JyllandsPosten refers to Bloomberg news:
This Tiger Cub Giant Is Betting On Banks And Tech Stocks In The Recovery
The first two months of the third quarter were the best months for D1 Capital Partners' public portfolio since inception, that's according to a copy of the firm's August update, which ValueWalk has been able to review. Q2 2020 hedge fund letters, conferences and more According to the update, D1's public portfolio returned 20.1% gross Read More
“The Chinese producer of solar cells, Suntech, is in a precarious
position after the bonds the company has used as collateral for new
loans apparently have never existed.”
“…. it was the plan to sell off their 80% share of the European
subsidiary Global Solar Fund; but after auditing the subsidiary it has
emerged that a large holding of German bonds – used in 2010 as
collateral by Suntech to obtain a loan in China Development Bank –
presumably never existed.”
“German installations of photovoltaic solar panels more than doubled
in the first half, a setback for Chancellor Angela Merkel’s effort to
damp surging industry growth that’s being subsidized by electricity
Confusing? Maybe, maybe not.
I have before pointed out the considerable German investment in solar
cells at apparent rock bottom prices. I think we were talking
discounts as high as 40% (I might remember incorrectly), but anyway:
Prices so advantageous that you should be a fool not to buy – and the
Germans now a good deal, when they see it.
So of course the German bought with every implement at hand – or foot!
They probably paid in German bonds of one ilk or another.
The following is pure speculation on my part – but it seems to fit the facts.
The semi morons in Suntech apparently thought the Chinese goverments
pretentious blustering would work:
The American market was gone, so Suntech and others had to change to
the European market where they were under the impression that
substantial Chinese government purchases of EUR denominated German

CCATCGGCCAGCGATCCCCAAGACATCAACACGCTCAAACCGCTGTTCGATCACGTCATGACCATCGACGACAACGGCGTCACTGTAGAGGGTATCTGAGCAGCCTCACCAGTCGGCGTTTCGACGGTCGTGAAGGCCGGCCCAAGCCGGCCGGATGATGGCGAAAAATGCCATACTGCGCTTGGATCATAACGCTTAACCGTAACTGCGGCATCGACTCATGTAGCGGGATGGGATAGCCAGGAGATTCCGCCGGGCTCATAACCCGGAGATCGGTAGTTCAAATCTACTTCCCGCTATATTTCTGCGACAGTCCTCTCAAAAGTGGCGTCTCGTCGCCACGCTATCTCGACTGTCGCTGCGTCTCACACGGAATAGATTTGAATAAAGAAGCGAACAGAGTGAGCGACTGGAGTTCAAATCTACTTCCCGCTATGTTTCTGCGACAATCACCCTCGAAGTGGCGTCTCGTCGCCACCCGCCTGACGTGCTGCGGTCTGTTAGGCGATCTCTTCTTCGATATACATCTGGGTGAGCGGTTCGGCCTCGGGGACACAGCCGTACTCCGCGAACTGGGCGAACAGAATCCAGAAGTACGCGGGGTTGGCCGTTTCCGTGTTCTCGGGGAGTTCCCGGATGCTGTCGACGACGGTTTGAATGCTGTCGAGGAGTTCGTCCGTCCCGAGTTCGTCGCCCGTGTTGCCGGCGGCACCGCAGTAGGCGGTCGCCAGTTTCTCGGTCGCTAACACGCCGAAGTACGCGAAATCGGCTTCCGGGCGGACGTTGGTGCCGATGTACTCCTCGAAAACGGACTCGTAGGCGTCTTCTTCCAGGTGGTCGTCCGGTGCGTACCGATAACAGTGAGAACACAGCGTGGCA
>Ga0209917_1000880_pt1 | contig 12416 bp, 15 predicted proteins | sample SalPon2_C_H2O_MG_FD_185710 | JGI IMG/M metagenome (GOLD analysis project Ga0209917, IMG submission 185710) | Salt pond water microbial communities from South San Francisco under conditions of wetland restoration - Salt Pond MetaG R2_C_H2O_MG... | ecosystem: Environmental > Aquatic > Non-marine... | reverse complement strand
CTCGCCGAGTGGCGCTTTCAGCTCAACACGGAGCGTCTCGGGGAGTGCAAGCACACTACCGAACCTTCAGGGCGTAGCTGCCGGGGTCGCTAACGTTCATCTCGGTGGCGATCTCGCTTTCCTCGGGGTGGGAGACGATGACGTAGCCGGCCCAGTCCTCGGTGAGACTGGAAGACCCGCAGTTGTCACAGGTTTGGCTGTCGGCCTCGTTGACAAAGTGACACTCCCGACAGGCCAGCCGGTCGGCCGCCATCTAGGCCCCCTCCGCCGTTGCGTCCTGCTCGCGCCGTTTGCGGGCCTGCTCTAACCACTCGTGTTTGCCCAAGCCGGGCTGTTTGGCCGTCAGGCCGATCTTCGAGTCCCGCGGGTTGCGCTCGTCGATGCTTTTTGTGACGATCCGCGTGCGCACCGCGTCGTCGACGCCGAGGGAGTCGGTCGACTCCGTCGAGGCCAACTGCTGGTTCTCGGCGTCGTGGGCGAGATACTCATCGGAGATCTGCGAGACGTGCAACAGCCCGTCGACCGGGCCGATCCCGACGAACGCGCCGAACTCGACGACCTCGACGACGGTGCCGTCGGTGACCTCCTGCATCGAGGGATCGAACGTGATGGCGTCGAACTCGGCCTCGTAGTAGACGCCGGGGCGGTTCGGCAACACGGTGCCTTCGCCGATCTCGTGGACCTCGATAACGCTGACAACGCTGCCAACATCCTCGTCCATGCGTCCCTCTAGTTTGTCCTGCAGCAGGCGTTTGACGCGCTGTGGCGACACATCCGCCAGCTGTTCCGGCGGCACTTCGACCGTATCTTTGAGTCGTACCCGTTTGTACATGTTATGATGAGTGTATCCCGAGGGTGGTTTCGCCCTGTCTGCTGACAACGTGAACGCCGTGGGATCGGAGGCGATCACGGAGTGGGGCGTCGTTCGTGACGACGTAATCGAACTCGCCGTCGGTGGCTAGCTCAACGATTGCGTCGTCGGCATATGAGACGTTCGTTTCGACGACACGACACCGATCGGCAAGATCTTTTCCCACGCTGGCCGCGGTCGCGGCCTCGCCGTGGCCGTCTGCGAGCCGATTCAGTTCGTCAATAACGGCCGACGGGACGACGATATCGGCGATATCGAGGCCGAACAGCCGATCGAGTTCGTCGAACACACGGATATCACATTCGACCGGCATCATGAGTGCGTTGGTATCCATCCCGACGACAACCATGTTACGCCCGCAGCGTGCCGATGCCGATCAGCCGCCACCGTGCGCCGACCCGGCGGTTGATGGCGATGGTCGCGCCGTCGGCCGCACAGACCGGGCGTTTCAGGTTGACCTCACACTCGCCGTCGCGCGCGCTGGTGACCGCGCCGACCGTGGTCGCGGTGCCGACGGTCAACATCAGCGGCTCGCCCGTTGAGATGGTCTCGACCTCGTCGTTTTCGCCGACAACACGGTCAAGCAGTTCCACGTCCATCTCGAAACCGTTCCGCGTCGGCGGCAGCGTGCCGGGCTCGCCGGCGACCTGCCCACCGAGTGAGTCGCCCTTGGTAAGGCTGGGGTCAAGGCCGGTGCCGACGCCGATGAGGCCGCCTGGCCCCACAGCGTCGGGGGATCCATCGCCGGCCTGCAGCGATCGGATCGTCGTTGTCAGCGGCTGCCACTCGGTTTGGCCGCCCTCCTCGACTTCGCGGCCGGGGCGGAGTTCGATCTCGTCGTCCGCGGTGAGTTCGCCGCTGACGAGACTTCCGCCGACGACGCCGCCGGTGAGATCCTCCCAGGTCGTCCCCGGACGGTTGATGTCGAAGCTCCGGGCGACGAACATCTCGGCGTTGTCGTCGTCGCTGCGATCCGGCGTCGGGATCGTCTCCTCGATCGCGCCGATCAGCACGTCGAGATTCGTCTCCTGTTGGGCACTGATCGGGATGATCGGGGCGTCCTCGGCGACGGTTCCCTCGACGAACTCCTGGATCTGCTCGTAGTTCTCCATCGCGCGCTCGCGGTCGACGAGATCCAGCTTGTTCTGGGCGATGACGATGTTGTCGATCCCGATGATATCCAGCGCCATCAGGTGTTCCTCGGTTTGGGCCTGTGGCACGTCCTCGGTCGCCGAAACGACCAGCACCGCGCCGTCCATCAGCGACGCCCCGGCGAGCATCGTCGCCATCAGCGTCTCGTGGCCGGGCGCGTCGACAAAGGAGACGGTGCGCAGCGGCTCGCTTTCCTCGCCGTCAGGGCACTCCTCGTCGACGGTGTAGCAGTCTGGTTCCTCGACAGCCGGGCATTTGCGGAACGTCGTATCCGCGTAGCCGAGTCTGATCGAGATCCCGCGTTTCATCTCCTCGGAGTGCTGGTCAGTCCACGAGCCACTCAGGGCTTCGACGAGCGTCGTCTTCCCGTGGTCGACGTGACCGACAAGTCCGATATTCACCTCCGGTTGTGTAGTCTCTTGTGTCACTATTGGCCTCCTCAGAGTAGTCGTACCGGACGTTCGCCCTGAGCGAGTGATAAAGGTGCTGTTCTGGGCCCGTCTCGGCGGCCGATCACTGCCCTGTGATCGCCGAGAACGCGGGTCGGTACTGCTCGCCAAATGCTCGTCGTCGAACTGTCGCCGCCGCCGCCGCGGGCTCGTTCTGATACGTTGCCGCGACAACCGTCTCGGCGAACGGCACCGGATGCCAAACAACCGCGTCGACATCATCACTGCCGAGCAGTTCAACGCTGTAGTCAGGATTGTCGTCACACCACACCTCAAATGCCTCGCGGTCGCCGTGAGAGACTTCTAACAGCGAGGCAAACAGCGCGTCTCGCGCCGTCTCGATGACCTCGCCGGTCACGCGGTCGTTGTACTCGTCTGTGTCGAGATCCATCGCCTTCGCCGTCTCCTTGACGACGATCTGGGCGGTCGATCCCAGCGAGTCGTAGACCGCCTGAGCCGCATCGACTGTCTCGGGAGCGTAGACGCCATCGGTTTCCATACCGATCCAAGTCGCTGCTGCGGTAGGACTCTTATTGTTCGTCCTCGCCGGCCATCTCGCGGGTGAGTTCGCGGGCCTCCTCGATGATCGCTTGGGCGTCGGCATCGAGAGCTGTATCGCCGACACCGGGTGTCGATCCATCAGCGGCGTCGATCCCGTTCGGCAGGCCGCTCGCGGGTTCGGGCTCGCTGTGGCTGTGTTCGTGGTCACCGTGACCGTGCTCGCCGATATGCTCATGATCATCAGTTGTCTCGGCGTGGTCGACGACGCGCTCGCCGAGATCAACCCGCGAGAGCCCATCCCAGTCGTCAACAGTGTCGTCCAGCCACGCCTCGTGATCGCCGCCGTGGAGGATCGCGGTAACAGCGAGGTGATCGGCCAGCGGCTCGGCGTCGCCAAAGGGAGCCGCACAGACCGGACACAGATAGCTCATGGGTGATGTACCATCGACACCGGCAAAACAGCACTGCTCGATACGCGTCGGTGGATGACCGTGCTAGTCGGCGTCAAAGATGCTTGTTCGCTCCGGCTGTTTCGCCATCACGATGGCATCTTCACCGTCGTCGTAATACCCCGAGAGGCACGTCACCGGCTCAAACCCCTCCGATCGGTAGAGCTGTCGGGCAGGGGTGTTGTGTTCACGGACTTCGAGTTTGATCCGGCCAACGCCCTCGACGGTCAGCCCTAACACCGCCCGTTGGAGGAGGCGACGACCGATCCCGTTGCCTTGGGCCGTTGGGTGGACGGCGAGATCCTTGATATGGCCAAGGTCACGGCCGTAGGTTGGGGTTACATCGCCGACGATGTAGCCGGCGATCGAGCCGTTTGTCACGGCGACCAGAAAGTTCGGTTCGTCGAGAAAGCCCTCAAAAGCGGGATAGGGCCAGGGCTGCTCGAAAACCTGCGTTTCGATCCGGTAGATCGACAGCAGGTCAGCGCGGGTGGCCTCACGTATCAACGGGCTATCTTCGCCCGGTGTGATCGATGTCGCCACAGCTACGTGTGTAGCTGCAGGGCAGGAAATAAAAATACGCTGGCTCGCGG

bonds would debase the RMB relative to the EUR. In April 2011 you got
9.4 RMB for a EUR – having risen from 8.3 RMB/EUR in June 2010.
Presumably they reasoned with perennial optimistic overevaluation of
own ability that would continue so they would about now get 10-11 RMB
for one EUR – so of course the must have accepted prepayment in German
bonds – they could only make money on that – that might have been the
idea. That meant that they could offer a hefty discount – and still
make money – if from nothing else then volume.
So possibly it was this guilded edge pink optimism they banked on and
took the loan with the prepayment bonds as collateral. I might be
wrong; but also quite a bit nearer the mark for comfort.
Because the Suntech chaps apparently is somewhat wanting in the
thinking department, they might not have seen what came: July 2012 you
get only 7.8 RMB/EUR – leaving you around 20% short when the bank
wants its money.
So not only didn’t Suntech make a 20% profit speculating – it made a
20% loss on speculation – on top of the discount given to the German
distributors. And – if I’m not wrong – they have paid more for their
raw material and their workers than they budgeted.
What they did not see was that the heavy buy of German bonds by the
Chinese government resulted not in a raise of the EUR, but a dropped
the interest rate on German Bonds – if the price is right Mr. Schäuble
can make all the German Sovereign bonds he pleases – lend the money
out to Spain at 2 % higher interest rate.
You can curse all the way to mr. Romney and President Obama – but see
if mr. Schäuble cares!